The history of the coffee bean:

The history of the coffee bean:

The history of the coffee bean dates back to 850 AD. It all started when, in Ethiopia, monks noticed that your sheep were suddenly lively. They realized that the goats had been nibbling on a particular plant. It was the coffee plant! When the monks tasted the coffee themselves, they were "bitterly disappointed" with the taste of coffee. Thereupon they threw the coffee bean into the fire and suddenly a delicious aroma filled the air. The monks immediately extinguished the fire and mixed it with water, resulting in a black drink. Thanks to this discovery, all the monks were able to hold their night prayers with full energy.

How did coffee get to Europe?

Coffee came to Europe much later, in the 16th century it reached us through gifts from Constantinople (now Istanbul). It was not until 1615 that the first large quantities were sold in Europe.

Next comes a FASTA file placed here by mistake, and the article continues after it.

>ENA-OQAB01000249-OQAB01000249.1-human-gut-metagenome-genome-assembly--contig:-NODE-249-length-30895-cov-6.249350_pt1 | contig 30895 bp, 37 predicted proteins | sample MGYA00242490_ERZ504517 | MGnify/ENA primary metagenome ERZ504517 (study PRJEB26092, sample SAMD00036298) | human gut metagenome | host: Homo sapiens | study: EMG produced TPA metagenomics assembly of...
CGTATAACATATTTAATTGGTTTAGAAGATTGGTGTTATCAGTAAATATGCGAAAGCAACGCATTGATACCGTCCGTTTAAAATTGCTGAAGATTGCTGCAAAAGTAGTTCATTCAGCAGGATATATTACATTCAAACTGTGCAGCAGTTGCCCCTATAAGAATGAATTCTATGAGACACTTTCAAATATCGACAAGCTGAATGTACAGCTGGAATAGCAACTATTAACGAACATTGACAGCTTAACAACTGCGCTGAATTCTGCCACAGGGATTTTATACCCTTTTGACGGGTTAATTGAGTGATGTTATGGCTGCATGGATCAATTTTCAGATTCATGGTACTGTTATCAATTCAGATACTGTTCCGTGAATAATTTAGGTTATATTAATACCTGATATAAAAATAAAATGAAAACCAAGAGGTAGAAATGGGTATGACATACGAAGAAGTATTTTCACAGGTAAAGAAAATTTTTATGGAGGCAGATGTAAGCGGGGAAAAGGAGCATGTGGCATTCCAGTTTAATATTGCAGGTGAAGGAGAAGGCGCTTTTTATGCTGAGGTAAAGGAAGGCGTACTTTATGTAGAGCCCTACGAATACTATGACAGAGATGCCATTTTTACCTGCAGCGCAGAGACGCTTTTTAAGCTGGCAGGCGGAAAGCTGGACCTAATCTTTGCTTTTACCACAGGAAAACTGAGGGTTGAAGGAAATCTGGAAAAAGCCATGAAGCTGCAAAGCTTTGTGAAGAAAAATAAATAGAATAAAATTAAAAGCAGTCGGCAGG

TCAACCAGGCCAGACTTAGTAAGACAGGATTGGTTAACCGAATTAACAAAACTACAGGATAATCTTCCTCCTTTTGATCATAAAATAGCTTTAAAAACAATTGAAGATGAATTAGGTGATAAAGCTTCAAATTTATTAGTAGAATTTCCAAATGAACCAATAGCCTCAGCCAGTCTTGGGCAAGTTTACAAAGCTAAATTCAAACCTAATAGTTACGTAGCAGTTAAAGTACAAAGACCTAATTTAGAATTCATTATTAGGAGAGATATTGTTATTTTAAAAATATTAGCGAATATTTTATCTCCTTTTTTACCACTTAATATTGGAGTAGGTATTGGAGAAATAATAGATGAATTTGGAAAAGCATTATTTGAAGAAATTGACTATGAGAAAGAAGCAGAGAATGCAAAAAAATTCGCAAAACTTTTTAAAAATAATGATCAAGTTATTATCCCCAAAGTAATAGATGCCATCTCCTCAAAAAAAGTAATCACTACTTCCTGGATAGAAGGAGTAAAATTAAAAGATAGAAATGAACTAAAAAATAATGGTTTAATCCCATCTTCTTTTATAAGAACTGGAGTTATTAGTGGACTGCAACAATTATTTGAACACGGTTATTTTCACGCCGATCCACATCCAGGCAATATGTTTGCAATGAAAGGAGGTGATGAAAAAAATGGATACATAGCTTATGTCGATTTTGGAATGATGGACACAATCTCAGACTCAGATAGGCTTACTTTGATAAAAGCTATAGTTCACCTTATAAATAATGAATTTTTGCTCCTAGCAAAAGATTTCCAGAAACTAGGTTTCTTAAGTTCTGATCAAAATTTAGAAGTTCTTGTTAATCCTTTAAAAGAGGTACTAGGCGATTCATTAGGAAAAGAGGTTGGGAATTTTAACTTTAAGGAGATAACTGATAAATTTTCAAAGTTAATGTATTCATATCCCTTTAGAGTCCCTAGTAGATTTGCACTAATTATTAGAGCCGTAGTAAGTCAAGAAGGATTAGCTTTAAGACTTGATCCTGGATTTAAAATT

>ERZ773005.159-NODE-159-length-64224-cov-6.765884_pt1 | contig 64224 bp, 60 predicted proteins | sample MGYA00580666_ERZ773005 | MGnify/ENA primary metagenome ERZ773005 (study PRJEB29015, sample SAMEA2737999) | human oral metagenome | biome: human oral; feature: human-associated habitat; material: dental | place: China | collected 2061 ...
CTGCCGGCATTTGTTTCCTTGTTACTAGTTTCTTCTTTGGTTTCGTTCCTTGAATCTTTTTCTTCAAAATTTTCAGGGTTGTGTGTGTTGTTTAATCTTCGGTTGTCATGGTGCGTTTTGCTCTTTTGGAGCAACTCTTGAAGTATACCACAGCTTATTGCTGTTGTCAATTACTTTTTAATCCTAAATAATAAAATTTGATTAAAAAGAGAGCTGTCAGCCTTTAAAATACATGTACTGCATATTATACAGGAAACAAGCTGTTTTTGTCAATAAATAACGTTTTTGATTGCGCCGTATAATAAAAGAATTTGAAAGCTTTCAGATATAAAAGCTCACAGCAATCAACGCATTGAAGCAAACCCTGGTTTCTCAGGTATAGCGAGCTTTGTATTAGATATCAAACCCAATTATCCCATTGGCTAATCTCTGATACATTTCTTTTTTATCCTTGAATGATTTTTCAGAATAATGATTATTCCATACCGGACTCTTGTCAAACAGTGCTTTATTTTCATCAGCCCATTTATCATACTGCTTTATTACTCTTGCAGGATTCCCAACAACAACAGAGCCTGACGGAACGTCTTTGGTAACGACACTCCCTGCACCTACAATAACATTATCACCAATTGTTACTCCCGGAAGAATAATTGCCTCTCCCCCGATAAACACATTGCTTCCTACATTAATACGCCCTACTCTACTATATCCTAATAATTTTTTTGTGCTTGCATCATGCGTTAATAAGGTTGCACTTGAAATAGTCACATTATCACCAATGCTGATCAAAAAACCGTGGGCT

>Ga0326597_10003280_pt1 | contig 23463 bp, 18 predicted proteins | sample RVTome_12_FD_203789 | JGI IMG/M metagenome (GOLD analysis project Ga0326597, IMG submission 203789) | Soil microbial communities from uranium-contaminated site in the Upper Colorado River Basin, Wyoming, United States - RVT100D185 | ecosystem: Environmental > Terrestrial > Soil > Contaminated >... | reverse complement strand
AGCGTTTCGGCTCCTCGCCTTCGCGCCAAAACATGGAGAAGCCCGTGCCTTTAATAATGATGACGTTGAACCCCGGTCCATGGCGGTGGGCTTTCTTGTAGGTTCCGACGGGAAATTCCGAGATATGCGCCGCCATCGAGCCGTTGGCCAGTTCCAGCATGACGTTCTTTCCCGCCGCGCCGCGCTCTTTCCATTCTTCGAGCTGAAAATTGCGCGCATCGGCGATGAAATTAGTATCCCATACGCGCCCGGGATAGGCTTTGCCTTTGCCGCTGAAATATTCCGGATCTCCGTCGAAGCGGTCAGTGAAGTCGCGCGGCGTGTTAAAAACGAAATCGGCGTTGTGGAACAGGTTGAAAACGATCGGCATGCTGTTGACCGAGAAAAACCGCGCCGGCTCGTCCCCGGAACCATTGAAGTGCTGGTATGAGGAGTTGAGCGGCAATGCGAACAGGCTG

When in 1683 the Turks had to retreat from their siege in Vienna, they left behind 500 sacks packed with coffee beans. A great fortune for the Viennese. At that time, a coffee-loving Pole opened a small coffee house in Vienna, which attracted many people from Vienna. This led to a Viennese coffee house culture that is still world famous today. From then on, coffee spread throughout Europe and today it is impossible to imagine everyday life without it.

At the end of the 17th century, the Dutch, who were one of the most influential sea powers in the world, planted their coffee on their island of Java in Indonesia. Further plantations followed in the regions of Sri Lanka, India and finally in Surinam. It spread further into tropical areas, where today the largest plantations are located and are therefore the world leaders in coffee production.

Enjoy coffee, save money and protect the environment ~Simplecoffee

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